All three of us die on the same day, struck by lightning. Does God cast down the exact same judgment on all three of us, accounting for all of our sins in exactly the same way?

I certainly hope not. I hope God judges all three of us *very* unequally.

The Indian caste system is the example I see most often for a society that does not believe all men are equal before God, because of the “Untouchable” caste and the historically horrible treatment they have been confronted with throughout history. But this actually has nothing to do with equality before God. It has to do with two things:

  1. Bad logic. There is of course no good reason for us to believe that the untouchables deserve their terrible lot. To think they do is sheer ignorance (which nowadays is often confused with “bigotry” and “racism”. They’re not the same thing, though ignorance in some ways is the most harmful). It’s simply wrong.
  2. Not giving them the dignity due to all men. As human beings, they are indeed created in the image of God, and thus deserve to be treated as such. We shall call this the standard baseline for treatment of human beings – a level of respect and care due to all mankind, no matter what.

The problem with the Untouchables, then, has nothing to do with them not being equal, either before the throne of God or politically. It has to do with the much more fundamental issue of them not being treated like humans at all, but like animals.

There is a lot more to say – indeed, I started to say it, then started backspacing – but I’ll leave this here to chew on for now.

Related Reading: How the “good kind” of equality leads to mass murder.

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Right and Wrong and Right and Wrong…

I’ll cop to being wrong about my post “An Observation”; it seems that even those who express a legitimate issue with the Shield Maiden as role model for women genuinely don’t see Wondie in that precise role. Hey, cool, fine. I’ve been wrong before, I’ll be wrong again. I’m trying to admit it more.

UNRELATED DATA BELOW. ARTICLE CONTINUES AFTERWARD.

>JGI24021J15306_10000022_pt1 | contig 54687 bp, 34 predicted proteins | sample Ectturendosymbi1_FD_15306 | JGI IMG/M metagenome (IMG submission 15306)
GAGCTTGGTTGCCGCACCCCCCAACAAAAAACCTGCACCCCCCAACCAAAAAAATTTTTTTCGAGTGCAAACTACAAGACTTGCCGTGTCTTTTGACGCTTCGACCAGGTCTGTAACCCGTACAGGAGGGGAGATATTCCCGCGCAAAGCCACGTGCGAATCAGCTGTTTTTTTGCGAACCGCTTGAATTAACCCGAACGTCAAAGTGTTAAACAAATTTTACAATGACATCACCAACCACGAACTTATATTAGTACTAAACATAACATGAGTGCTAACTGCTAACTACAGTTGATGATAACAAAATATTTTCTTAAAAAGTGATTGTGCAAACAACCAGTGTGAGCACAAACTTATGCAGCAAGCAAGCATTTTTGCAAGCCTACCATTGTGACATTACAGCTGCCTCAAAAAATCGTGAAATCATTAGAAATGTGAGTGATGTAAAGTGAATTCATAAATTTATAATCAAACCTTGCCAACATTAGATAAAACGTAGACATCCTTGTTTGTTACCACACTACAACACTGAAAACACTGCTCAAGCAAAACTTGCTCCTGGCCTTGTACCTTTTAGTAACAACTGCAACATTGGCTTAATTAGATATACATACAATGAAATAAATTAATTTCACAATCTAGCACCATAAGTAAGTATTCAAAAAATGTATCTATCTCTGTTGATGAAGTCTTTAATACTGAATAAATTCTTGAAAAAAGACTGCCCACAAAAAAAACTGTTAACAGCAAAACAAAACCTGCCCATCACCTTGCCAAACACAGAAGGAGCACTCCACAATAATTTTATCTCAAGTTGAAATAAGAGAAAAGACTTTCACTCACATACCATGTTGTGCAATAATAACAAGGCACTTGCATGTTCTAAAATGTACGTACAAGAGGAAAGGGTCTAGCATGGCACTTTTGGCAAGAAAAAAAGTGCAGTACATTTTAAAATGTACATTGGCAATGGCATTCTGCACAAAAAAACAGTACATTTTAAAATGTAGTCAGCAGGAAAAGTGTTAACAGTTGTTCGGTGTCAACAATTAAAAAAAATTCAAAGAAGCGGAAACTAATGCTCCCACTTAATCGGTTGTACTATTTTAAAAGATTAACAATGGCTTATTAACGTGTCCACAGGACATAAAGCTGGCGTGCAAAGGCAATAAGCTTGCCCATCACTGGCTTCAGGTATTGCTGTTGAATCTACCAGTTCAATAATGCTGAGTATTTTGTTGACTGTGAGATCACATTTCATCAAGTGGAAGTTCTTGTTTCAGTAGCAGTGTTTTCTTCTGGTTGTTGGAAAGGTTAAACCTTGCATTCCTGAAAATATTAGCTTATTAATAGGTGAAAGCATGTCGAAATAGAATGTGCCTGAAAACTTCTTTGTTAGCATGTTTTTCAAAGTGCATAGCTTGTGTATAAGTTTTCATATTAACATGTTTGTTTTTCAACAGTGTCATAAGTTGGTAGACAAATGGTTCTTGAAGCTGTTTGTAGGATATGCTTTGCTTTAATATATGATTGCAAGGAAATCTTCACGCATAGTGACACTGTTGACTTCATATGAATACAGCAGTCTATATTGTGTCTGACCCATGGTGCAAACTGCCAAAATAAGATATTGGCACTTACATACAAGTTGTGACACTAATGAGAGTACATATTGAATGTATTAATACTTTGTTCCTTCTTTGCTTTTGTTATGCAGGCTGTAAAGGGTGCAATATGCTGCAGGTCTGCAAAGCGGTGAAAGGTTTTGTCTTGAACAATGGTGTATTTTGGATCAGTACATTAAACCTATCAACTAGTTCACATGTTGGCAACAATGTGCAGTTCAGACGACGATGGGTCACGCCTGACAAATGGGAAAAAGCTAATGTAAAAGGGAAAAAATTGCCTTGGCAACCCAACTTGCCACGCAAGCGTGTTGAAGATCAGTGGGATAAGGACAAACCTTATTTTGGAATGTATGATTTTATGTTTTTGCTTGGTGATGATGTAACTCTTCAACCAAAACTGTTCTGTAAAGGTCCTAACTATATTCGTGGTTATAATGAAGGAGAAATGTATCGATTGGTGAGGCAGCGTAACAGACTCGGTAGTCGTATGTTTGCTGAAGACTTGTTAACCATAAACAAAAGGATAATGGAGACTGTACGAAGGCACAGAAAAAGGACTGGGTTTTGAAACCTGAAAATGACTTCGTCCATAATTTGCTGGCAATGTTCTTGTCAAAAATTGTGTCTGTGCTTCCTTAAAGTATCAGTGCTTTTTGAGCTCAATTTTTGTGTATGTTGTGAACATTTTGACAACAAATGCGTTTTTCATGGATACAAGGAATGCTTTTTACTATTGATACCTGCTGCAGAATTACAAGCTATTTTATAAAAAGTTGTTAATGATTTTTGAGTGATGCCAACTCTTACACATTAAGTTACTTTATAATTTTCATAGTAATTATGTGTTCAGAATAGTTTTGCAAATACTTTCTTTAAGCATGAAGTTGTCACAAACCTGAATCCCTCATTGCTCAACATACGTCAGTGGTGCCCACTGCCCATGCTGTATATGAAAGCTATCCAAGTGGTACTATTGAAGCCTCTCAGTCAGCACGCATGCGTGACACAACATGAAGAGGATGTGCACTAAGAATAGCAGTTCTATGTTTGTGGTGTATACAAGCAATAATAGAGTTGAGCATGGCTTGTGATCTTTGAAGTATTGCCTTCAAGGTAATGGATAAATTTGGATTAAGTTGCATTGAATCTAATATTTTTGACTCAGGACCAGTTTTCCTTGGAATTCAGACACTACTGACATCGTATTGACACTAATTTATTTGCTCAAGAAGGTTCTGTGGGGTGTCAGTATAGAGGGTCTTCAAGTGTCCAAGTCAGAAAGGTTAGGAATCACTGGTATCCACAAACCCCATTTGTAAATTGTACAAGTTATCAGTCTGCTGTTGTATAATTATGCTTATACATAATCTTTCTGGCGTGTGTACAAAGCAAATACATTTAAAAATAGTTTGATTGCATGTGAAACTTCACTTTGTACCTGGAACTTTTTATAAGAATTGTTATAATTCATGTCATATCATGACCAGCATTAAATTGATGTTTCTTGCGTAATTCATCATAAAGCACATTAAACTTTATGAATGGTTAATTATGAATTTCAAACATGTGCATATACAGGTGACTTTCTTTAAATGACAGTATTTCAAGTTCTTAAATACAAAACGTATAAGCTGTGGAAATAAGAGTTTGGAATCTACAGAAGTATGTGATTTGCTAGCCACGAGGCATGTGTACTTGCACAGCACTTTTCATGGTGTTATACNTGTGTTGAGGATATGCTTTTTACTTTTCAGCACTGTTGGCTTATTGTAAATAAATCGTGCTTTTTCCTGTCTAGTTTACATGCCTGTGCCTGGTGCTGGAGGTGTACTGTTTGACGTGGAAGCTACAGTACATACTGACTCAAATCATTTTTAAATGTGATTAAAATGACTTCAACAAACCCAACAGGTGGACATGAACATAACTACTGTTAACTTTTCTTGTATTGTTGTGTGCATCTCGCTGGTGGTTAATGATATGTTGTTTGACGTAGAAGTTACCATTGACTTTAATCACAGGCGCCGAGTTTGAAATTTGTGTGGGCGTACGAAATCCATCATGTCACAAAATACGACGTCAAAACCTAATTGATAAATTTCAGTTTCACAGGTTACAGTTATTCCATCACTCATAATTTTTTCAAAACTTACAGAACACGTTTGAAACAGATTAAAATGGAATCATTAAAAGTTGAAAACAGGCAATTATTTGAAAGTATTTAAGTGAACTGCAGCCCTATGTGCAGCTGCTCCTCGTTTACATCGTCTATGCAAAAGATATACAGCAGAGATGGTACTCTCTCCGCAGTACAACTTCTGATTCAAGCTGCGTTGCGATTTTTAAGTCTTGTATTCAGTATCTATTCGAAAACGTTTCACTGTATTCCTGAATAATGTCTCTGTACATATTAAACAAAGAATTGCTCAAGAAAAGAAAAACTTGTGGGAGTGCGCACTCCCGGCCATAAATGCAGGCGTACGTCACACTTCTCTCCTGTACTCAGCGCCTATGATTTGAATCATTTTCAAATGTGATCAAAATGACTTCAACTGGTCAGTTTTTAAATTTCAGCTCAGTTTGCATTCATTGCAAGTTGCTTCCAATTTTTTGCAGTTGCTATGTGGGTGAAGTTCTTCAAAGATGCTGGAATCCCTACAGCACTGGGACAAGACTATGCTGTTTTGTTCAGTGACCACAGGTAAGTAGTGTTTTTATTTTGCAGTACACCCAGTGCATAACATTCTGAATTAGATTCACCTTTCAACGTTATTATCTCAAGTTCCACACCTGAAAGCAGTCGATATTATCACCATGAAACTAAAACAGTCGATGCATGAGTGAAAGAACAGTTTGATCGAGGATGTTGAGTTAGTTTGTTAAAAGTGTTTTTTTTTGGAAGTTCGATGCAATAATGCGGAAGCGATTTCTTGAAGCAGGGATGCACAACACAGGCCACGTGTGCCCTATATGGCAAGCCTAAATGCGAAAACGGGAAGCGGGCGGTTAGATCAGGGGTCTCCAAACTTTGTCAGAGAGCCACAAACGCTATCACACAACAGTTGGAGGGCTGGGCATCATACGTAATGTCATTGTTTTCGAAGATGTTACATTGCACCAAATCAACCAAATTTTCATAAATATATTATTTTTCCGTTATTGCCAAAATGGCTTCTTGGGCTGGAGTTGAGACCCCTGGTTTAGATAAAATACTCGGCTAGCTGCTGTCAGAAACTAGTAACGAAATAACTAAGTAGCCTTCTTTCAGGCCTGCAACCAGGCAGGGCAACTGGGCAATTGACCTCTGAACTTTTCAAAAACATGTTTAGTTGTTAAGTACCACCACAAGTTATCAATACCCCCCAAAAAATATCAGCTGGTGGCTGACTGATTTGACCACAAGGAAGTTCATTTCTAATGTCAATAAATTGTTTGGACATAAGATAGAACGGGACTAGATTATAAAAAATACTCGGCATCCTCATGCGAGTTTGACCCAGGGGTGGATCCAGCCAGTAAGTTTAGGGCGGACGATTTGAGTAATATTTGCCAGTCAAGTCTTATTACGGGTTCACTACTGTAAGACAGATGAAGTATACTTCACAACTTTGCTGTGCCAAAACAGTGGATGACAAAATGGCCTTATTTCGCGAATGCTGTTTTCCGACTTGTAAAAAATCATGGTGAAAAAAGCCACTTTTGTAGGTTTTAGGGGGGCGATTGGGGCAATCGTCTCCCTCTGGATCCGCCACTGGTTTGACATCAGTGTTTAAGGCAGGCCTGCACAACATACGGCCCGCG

Consider this post a hashing out of thoughts. I’ve thought about it, and I still remain very much unconvinced that “Wonder Woman” is the sort of film we should be supporting. Each time I explain it, I feel as if people don’t get it. Maybe I’m not being clear enough? For example, I’m honestly not sure why my opinion on whether or not “Harry Potter” is pro-consequentialism matters. I don’t think it is, actually, but if you think you can convince me, I’ll hear you out when I (or you, if you have your own blog) get around to discussing Harry Potter. And then we can go from there on whether or not the HP franchise is something we should be giving money to. I think all sorts of different things differentiate the two franchises, in ways that are actually pretty complex…but I’m talking about “Wonder Woman”, not Harry Potter.

Zippy brought up Harry Potter, but he’s just one of a few people now, and it makes a good example; he’s not the first person to go “Well, haha, you supported X property, now why won’t you support Y property!”. I am admittedly confused as to why people think this matters so much to my argument, such as it is, about “Wonder Woman”. If you want to discuss whether other properties would also fall under my “Wonder Woman” arguments, go right ahead; I’d be happy to join you…on a thread not about “Wonder Woman”. Whether I am a mean old hypocrite is really besides the point of these posts.

As for not supporting the creators of the work…I am sure Gal Godot and Patty Jenkins love their mothers and have wonderful families. I am also sure that even if the movie *on its own* (except it’s not on its own, of course) failed as attempted propaganda, I think the video I linked to earlier, along with the marketing campaign, makes it pretty much undeniable that they were absolutely attempting to make propaganda – propaganda pushing feminism, and thus propaganda promoting the effective end of western civilization. I am not giving those fools money – and nor should any of you. It is exactly the same reason I didn’t give “Rogue One” my money – they came out explicitly against me and what I stand for. Very well; I am now against you too, and whether or not your movie is good matters not a whit to me. This is, of course, just one factor, and not necessarily a large one (people I don’t agree with are going to make stuff I nevertheless enjoy, and there’s not much I could or should do about that), but it is a factor.

Okay. So let’s pivot, and take a look at the Hugo Awards. The arguments underlying the Puppies campaigns in the Hugo Awards were that conservative works (works by conservatives or with an unmistakable pro-conservative, or at least American right wing, ideology) were basically unofficially blackballed from being nominated or winning the award; the Sad Puppies was an attempt to get conservative properties nominated to see if, once they were there, people would be willing to judge them fairly.

The answer, of course, turned out to be no, and those conservative works were consequently Noah Warded.